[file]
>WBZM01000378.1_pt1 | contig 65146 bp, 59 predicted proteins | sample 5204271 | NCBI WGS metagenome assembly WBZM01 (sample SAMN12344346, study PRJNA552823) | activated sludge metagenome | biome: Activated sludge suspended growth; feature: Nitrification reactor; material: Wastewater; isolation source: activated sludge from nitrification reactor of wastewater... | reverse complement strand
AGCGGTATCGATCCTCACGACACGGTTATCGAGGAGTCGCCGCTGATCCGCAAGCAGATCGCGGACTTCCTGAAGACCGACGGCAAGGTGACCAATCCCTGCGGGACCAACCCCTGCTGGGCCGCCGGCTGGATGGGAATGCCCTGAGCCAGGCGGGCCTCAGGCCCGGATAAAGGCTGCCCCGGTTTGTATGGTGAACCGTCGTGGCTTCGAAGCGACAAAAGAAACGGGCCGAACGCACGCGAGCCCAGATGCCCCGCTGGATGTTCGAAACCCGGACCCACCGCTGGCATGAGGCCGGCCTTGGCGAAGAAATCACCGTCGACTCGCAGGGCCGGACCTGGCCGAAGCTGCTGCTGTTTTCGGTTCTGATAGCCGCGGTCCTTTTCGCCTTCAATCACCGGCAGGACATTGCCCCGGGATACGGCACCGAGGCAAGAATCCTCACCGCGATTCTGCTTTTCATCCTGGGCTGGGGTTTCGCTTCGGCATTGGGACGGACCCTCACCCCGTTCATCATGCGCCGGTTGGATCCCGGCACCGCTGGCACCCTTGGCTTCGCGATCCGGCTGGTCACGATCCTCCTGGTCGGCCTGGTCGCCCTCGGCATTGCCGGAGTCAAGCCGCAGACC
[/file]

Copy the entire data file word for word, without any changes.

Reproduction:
>WBZM01000378.1_pt1 | contig 65146 bp, 59 predicted proteins | sample 5204271 | NCBI WGS metagenome assembly WBZM01 (sample SAMN12344346, study PRJNA552823) | activated sludge metagenome | biome: Activated sludge suspended growth; feature: Nitrification reactor; material: Wastewater; isolation source: activated sludge from nitrification reactor of wastewater... | reverse complement strand
AGCGGTATCGATCCTCACGACACGGTTATCGAGGAGTCGCCGCTGATCCGCAAGCAGATCGCGGACTTCCTGAAGACCGACGGCAAGGTGACCAATCCCTGCGGGACCAACCCCTGCTGGGCCGCCGGCTGGATGGGAATGCCCTGAGCCAGGCGGGCCTCAGGCCCGGATAAAGGCTGCCCCGGTTTGTATGGTGAACCGTCGTGGCTTCGAAGCGACAAAAGAAACGGGCCGAACGCACGCGAGCCCAGATGCCCCGCTGGATGTTCGAAACCCGGACCCACCGCTGGCATGAGGCCGGCCTTGGCGAAGAAATCACCGTCGACTCGCAGGGCCGGACCTGGCCGAAGCTGCTGCTGTTTTCGGTTCTGATAGCCGCGGTCCTTTTCGCCTTCAATCACCGGCAGGACATTGCCCCGGGATACGGCACCGAGGCAAGAATCCTCACCGCGATTCTGCTTTTCATCCTGGGCTGGGGTTTCGCTTCGGCATTGGGACGGACCCTCACCCCGTTCATCATGCGCCGGTTGGATCCCGGCACCGCTGGCACCCTTGGCTTCGCGATCCGGCTGGTCACGATCCTCCTGGTCGGCCTGGTCGCCCTCGGCATTGCCGGAGTCAAGCCGCAGACC